So, I got suspicious about the code in the book but not about the description.
I rated the book 4 stars as the content and description( including pictures )is brilliant but the code is sometimes wrong and misleading ( I think it was copy-pasted from the old authors's works ), if the code had not contained such bizarre flaws I would have rated 5 stars as the content is really perfect and shows the authors expertise in the field.
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Format: Paperback Verified Purchase
This book gives programmers the practical and theoretical tools they need to adapt to the proliferation of multi-core machines. It opens with six chapters on theoretical subjects. These chapters are fascinating in their own right as well as directly applicable to my daily work. I thought the most important subjects were wait-free synchronization (every method completes in a finite number of steps), lock-free synchronization (some method completes in a finite number of steps), and some computability proofs. The authors use computability to demonstrate the equivalence of several types of synchronization primitives. They also present some impossibility proofs that show you how to avoid trying to solve unsolvable problems. The computability results and synchronization guarantees combine to give you the tools to determine whether one concurrent algorithm is "better" than another.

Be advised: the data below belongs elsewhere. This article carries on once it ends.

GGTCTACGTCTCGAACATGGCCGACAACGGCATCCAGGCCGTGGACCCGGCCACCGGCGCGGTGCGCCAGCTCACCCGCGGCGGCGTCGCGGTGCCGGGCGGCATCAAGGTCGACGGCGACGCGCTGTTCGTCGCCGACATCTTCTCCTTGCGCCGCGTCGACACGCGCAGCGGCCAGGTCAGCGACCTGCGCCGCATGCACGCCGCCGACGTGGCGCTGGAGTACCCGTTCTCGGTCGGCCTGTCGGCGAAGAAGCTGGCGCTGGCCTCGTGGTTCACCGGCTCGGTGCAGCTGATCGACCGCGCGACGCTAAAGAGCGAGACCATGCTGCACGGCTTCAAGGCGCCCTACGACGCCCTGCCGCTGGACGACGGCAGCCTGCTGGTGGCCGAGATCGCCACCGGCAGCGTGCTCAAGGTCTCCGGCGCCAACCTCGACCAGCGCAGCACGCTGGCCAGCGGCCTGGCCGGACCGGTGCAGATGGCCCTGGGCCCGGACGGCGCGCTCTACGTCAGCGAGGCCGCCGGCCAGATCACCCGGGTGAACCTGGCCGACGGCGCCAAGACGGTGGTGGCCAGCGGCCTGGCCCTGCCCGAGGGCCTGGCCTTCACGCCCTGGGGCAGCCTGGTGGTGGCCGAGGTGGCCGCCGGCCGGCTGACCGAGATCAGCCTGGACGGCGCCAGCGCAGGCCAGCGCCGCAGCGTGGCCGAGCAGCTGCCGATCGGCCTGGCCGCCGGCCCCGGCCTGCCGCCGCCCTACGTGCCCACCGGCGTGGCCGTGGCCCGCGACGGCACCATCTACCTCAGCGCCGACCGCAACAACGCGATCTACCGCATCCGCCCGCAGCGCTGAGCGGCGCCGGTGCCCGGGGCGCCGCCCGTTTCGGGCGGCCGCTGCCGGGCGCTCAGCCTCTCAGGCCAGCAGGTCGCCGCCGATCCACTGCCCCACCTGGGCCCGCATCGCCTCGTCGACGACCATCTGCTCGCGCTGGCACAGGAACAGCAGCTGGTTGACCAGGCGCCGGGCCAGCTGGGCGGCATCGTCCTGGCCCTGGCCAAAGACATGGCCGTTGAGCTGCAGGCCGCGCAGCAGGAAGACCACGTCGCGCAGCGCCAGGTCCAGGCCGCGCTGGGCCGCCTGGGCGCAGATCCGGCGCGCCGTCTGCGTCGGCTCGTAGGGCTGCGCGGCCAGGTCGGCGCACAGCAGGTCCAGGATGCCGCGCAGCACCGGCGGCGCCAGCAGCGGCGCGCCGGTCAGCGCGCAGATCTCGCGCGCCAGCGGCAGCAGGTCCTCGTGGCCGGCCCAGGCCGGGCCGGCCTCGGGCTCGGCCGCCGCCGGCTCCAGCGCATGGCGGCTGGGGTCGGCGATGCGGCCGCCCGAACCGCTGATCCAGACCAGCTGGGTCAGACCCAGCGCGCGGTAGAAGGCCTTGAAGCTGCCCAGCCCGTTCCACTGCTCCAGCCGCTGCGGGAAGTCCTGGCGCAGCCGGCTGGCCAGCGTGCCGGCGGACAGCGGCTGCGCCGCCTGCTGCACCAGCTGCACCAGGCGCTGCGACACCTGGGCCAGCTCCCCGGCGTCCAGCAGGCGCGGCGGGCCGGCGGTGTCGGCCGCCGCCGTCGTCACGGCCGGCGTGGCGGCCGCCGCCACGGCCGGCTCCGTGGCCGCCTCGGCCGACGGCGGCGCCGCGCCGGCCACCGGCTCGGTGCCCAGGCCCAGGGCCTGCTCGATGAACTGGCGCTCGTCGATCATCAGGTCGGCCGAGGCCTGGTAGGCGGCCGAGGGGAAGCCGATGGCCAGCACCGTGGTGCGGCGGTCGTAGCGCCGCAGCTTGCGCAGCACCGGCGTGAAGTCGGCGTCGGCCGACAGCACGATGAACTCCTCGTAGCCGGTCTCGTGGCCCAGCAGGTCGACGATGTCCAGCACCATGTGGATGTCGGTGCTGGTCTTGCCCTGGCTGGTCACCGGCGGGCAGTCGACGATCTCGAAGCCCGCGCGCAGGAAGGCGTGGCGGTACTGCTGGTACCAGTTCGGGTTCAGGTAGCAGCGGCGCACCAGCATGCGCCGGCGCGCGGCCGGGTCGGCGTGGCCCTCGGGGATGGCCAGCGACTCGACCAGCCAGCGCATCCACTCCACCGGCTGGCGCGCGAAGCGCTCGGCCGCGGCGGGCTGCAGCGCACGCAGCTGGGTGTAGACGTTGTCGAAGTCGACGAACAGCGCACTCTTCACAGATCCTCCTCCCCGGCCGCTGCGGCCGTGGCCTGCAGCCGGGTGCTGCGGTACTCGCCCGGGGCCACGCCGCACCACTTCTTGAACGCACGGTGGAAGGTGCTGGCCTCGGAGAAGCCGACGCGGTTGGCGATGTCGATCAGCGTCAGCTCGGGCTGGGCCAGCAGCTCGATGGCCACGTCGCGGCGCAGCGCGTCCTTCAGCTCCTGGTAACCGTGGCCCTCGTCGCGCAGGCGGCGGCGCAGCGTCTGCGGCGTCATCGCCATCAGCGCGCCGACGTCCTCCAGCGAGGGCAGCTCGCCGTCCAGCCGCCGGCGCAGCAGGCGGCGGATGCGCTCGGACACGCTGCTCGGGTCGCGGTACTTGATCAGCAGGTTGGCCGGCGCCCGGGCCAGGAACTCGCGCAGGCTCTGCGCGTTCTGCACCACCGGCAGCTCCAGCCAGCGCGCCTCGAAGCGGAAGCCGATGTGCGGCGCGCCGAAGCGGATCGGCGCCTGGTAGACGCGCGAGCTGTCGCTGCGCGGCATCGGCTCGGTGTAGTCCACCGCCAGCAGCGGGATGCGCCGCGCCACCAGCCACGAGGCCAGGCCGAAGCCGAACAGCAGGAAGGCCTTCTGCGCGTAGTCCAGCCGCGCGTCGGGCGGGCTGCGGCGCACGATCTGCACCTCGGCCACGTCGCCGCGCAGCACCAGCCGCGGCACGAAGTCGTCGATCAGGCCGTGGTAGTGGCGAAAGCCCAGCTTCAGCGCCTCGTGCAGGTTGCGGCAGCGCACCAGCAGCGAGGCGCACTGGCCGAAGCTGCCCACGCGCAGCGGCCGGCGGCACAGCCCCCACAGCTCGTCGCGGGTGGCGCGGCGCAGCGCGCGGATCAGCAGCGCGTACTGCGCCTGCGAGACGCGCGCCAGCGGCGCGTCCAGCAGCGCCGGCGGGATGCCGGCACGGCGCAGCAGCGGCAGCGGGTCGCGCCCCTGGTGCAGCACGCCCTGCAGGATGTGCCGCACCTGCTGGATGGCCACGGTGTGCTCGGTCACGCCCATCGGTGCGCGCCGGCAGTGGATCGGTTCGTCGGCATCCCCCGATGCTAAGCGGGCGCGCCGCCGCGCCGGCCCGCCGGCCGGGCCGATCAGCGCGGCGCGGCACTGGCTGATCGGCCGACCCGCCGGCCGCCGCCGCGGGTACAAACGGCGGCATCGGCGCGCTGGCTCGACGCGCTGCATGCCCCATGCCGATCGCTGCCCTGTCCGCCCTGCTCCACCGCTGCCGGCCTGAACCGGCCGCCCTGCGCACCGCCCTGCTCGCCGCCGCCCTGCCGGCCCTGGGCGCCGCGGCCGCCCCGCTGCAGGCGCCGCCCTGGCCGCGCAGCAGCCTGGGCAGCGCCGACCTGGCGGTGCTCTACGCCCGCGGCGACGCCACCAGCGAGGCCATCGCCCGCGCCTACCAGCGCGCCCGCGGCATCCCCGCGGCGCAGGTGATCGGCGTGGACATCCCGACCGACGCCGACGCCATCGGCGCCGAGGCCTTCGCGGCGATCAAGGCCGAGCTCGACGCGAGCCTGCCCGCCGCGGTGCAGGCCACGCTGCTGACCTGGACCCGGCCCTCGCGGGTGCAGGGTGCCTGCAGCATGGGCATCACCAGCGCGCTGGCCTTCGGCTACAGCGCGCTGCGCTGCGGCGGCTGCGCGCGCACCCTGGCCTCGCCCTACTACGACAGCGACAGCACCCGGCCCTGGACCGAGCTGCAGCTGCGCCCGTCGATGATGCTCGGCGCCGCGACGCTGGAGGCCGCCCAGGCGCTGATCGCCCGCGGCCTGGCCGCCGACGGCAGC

The remainder of the book is devoted to practical subjects. These chapters cover locks, a variety of data structures, work scheduling, and some miscellaneous topics. Java's java.util.concurrent package provides production-quality implementations of most of these data structures. The authors know this, and they use the data structures chapters to demonstrate generally applicable techniques while avoiding unnecessary implementation details. The work scheduling chapter is a sobering reminder of the difficulty inherent in fully exploiting highly parallel architectures. The authors show how to use recurrences to analyze the relative speedup an algorithm gains by running on P processors instead of a single processor. Combining this with the discussion of Ahmdal's Law earlier in the book we see that the essential math behind parallelism severely penalizes you for seemingly small sequential portions of your code.